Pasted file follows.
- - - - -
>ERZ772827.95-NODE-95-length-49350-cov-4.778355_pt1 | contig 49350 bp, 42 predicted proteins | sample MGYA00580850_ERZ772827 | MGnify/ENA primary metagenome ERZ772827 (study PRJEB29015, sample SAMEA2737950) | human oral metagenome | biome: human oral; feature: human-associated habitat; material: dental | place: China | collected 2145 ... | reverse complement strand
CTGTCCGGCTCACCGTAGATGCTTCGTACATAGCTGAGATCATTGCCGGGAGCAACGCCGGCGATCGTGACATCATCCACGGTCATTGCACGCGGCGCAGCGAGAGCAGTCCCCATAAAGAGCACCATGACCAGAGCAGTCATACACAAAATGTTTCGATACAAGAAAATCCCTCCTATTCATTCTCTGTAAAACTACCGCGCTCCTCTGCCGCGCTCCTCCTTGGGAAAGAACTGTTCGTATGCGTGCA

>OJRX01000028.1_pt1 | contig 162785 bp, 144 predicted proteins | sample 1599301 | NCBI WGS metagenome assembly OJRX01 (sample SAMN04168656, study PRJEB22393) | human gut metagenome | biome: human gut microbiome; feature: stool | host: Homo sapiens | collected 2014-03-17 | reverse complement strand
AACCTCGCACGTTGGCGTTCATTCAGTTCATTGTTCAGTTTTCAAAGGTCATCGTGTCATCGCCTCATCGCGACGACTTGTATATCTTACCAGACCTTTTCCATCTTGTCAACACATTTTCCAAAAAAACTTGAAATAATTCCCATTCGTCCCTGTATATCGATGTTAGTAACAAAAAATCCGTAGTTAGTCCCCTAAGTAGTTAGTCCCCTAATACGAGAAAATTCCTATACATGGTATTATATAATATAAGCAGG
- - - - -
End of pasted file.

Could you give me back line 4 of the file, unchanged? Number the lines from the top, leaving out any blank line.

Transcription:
AACCTCGCACGTTGGCGTTCATTCAGTTCATTGTTCAGTTTTCAAAGGTCATCGTGTCATCGCCTCATCGCGACGACTTGTATATCTTACCAGACCTTTTCCATCTTGTCAACACATTTTCCAAAAAAACTTGAAATAATTCCCATTCGTCCCTGTATATCGATGTTAGTAACAAAAAATCCGTAGTTAGTCCCCTAAGTAGTTAGTCCCCTAATACGAGAAAATTCCTATACATGGTATTATATAATATAAGCAGG